My story you can trust

Margaret Simon, draft

In keeping with the tradition of 15 words or Less, I have written a 15 word ditty-on-the-spot. Write your own quick poem in the comments and respond to other writers with kindness. You can also participate in our Facebook group.

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After hurricanes and weeks and weeks of heat, things in the deep south are finally feeling like fall. Fall is one of my favorite seasons. Surprisingly not for the colorful foliage of today’s image, but for the scents in the air. Here in Louisiana, the sweet olive blooms. The satsuma ripens, and the sugarcane is harvested. A plethora of scent-sations. And don’t get me started on gumbo. If someone is making a roux, you can smell it for miles around.

This photo comes from the Northwest where my blogging friend Ramona Behnke lives and writes at Pleasures from the Page. We do not get this kind of color here. Most of our trees are live oaks and pines that stay green and cypress trees that drop brown fuzzies. But I do love a good photograph of fall leaves.

Fall leaves by Ramona Behnke

If the trees could play
a melody the wind
would sing, we’d know
the secrets of the song
and blend with
harmony.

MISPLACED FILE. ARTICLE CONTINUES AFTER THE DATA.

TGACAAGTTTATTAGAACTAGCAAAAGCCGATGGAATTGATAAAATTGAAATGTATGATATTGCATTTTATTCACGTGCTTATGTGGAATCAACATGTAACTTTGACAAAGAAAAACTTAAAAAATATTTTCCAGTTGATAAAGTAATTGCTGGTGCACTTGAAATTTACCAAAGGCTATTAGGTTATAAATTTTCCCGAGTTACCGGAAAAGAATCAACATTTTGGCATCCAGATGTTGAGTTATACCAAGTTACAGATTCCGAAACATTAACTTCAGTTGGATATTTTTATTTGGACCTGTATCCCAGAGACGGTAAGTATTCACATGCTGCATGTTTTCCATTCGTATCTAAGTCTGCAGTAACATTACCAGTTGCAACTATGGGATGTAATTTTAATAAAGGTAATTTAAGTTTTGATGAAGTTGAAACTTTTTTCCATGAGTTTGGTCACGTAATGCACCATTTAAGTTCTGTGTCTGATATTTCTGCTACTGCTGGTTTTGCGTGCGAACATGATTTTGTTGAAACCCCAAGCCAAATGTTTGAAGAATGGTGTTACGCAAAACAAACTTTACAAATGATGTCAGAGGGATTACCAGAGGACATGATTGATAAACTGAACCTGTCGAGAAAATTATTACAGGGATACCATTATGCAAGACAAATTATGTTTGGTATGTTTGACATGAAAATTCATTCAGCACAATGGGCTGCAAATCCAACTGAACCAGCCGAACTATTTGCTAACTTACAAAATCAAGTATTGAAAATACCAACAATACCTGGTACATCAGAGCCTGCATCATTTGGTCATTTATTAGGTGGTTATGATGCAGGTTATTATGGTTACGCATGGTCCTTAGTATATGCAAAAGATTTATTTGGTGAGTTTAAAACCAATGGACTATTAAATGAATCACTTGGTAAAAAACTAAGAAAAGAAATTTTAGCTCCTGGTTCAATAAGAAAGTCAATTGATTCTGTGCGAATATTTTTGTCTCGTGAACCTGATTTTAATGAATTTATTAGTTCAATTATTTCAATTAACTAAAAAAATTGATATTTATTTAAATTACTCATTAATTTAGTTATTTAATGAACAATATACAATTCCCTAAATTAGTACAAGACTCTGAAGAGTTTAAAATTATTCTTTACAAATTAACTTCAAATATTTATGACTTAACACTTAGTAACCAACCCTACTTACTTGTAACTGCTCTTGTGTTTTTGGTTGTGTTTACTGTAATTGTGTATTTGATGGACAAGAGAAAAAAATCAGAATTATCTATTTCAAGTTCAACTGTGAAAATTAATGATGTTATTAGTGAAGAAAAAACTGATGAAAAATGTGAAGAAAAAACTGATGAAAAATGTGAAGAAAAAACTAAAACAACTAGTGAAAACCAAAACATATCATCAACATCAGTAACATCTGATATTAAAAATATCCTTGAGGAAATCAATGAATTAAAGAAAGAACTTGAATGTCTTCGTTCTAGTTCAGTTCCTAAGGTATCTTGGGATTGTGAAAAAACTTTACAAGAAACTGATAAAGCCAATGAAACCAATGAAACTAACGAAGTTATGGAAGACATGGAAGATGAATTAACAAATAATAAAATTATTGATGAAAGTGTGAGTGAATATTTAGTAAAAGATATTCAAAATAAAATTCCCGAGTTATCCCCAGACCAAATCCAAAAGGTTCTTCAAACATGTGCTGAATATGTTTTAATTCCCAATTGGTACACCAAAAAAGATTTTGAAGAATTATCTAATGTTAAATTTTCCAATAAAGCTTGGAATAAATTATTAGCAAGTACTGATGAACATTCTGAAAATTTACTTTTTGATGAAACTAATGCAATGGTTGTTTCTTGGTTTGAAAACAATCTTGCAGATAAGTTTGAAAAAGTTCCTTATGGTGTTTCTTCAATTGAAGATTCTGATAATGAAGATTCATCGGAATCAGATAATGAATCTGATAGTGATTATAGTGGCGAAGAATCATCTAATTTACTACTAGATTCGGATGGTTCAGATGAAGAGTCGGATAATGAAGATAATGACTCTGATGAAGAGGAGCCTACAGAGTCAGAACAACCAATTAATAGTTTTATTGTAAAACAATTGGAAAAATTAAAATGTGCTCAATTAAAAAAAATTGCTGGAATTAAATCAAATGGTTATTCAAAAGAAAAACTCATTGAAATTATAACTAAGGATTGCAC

Margaret Simon, draft

Write a small poem in the comments. Let the muse take you where it will. I have no idea where my little poem came from. Writing is like that, mysterious and magical in so many ways. Be sure to come back and write encouraging comments to each other. I love it when someone sees something in my poem in a new and different way than I did.

Today is the National Day on Writing, an initiative of NCTE and National Writing Project. Use the hashtag #WhyIWrite.

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Nature never ceases to amaze me. Amanda Potts shares photos on her Instagram feed of nature through a close-up lens. When I don’t have a photo of my own to share, I know I can turn to hers. Like me, she walks every day. Me in South Louisiana and she in Ottawa, Ontario, Canada…a world apart. Yet there are dragonflies here and there. This week’s photos (I couldn’t pick just one) come from her Instagram feed. Follow her.

Photo by Amanda Potts
Photo by Amanda Potts

Tessellation wing
an intricate map open
to wonder windows.

Margaret Simon, haiku draft

Write a small poem in the comments and leave encouraging comments to other writers. Above all, relax and let words flow.